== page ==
The Hillsborough County Sheriff’s Office cited the county’s stay-at-home policy, which allows only “essential” businesses to stay open during the coronavirus pandemic.

Jailed briefly after being charged with unlawful assembly and violation of public health emergency rules, Pastor Howard-Browne insisted that churches are essential, especially in a time of crisis.  He was excoriated by the national news media, which ignored key details while accusing him of being reckless.

According to Liberty Counsel, which represented him, “Pastor Howard-Browne and the church took extra precautions” for the March 29 church meeting.

They followed the 6-foot rule, the church staff wore gloves, handed out sanitizer to everyone, and spent $100,000 on a hospital-grade system that provides “continuous infectious microbial reduction (CIMR) that is rated to kill microbes, including those in the coronavirus family.”

Two days after the pastor’s arrest, Florida Gov. Ron DeSantis issued an order designating churches as essential services, while still recommending “safe social distancing” and online alternatives.

50 Days of Nightly Services?

Another Florida pastor reacted to the lockdown with a unique program of daily prayer.  Shaddy Soliman, pastor of Lake Mary Church in Lake Mary, took services online for two Sundays in March, using the Church Online Platform.   

But, “on Resurrection Sunday, we started drive-in services in the parking lot,” he said. “We rented two massive digital screens and did our four services as usual.”

He said he wanted to fight the constant flood of media negativity and to “give people a reason to get out of their houses and come to church,” so Lake Mary conducted nightly services at 7 p.m. for 50 straight days between Easter and Pentecost Sunday.  

It was tough at first. “We had a bunch of hiccups,” said Pastor Soliman, who emigrated to America from Egypt.  “Neighbors complained about the sound system. So, the church purchased an FM transmitter and people were able to listen in on their car radios.”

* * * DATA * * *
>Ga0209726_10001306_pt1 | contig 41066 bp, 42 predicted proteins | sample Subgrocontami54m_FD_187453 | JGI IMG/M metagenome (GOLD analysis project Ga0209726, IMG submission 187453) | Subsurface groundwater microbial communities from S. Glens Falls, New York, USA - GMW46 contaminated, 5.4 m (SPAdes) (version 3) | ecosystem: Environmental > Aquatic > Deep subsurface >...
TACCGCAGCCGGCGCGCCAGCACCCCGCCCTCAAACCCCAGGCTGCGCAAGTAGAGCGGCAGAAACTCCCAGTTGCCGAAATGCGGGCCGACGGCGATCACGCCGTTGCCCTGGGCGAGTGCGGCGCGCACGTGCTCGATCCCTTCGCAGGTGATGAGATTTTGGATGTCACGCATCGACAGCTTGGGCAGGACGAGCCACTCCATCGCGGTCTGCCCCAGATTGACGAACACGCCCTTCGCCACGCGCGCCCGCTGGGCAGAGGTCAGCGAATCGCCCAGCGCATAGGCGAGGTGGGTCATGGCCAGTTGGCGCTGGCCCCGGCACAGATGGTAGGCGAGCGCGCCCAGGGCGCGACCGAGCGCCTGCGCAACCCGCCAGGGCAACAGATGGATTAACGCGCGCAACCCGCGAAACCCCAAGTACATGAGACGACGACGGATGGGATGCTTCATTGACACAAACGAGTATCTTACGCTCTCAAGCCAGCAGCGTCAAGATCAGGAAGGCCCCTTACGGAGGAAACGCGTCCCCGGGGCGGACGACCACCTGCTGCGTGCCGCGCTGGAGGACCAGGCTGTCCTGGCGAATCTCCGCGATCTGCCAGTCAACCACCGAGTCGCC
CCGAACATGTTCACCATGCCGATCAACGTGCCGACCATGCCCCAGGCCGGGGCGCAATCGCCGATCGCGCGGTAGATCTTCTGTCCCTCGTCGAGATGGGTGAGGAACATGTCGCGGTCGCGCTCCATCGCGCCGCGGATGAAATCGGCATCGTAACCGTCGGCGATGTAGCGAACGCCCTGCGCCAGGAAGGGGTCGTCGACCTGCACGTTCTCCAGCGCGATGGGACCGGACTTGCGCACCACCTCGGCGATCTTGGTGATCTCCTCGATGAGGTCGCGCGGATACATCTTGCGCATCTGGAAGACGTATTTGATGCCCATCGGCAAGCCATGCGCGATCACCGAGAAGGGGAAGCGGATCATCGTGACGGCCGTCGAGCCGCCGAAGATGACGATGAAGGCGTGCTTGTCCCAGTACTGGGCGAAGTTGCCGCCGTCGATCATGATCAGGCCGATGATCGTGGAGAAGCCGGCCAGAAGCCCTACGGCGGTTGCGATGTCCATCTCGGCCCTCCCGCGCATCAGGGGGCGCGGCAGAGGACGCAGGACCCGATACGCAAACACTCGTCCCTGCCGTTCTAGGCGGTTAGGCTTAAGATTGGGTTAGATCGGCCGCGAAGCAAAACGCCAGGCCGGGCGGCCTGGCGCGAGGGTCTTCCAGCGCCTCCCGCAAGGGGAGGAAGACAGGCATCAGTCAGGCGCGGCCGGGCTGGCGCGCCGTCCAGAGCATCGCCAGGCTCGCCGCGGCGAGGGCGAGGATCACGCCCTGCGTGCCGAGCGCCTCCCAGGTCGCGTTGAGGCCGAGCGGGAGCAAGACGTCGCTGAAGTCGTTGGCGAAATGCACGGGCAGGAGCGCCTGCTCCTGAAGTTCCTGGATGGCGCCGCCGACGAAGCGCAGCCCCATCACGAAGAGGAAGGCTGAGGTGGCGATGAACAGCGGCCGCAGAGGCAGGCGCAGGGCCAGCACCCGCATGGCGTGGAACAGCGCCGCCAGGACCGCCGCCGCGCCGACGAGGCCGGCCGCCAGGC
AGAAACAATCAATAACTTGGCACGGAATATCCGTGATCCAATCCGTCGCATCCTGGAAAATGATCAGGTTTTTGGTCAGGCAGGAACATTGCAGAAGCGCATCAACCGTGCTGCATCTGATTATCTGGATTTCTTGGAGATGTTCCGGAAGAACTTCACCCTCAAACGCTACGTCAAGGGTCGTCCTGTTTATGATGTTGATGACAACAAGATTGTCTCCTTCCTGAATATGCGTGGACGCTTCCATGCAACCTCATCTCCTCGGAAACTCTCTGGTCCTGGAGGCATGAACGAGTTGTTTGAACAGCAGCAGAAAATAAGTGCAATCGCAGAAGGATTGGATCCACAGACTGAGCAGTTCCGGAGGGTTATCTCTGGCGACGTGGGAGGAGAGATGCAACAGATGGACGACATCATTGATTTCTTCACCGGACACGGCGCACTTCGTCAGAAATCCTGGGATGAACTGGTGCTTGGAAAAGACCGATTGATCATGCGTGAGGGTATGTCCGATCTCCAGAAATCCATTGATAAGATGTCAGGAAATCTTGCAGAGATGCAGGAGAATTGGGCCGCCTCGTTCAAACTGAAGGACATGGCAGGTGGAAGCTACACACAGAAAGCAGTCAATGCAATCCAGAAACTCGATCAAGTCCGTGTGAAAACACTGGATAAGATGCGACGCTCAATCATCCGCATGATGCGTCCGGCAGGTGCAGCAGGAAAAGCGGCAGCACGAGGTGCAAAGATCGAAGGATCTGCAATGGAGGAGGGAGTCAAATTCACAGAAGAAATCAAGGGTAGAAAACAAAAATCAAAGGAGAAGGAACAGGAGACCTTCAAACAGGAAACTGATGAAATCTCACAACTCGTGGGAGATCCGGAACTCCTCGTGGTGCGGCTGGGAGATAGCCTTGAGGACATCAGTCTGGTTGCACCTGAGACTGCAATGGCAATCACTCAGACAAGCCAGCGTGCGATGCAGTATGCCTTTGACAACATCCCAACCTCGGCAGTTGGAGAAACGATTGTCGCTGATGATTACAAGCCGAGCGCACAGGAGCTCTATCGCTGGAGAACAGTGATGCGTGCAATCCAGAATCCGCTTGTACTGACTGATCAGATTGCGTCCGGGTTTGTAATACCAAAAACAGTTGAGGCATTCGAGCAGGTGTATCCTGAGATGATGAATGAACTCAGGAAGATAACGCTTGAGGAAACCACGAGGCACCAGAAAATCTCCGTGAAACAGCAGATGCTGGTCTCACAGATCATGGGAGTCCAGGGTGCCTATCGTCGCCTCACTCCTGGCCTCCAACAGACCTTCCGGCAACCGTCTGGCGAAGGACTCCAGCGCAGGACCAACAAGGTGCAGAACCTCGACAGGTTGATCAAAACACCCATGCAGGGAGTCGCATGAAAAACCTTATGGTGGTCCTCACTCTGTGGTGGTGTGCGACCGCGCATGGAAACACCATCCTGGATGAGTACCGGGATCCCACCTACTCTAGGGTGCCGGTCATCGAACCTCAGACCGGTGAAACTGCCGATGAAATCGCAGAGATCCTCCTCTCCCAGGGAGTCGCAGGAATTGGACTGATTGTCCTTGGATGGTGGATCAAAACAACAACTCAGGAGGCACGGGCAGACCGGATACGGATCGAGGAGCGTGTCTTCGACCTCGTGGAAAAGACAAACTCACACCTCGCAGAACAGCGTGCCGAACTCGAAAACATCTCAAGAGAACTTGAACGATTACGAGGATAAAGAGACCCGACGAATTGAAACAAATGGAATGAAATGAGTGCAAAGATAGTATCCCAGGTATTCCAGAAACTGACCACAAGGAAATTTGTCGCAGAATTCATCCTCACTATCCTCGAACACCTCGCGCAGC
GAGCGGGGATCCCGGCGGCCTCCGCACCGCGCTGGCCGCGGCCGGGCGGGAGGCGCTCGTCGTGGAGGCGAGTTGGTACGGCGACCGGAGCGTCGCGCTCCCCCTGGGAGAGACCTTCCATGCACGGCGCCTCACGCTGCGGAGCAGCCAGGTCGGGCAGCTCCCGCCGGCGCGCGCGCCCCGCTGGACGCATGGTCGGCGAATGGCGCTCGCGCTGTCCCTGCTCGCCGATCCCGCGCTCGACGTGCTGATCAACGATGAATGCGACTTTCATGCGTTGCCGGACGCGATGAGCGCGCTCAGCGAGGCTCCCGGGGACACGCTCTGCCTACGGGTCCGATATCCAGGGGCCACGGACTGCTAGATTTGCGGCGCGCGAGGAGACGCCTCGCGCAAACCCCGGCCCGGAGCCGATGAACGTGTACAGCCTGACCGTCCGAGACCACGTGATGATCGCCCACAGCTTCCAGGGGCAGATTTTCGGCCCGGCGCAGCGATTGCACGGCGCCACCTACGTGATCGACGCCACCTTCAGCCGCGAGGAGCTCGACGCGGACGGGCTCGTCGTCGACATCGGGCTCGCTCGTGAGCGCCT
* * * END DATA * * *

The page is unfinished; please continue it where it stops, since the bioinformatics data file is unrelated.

Attendance was steady. “Our lot can hold 155 cars, averaging 500 to 600 people in the parking lot,” he said. “Every night we had 200 to 300 people in the parking lot.   It’s harder for families with kids.  Our church is 60 percent families with small children.  But a lot also watched on Facebook Live.”

Before reopening the church building on June 7, “We made sure everybody was safe,” Pastor Soliman said. “We claimed the Word of God that nobody would get sick, and prayed over every generation.  

“Isaiah 33:24 says, ‘No one living in Zion will say, “I am ill”; and the sins of those who dwell there will be forgiven.’”  They asked congregants to gather with their families at their home doorways and anoint the door frames with oil, asking the Lord’s protection.

Although the church doesn’t require masks at this time, it has initiated many precautions, such as taking temperatures of children as they check in, sanitizing between services, providing touch-free doors, upgrading air filters on the AC units and remodeling rooms for those who want strict social distancing. 

Looking back at the 50 days of nightly services, the pastor said it was “not a small task. It took a lot from our staff. 

“But that’s what we’re supposed to do – lean into the storm, not to hide from the storm.”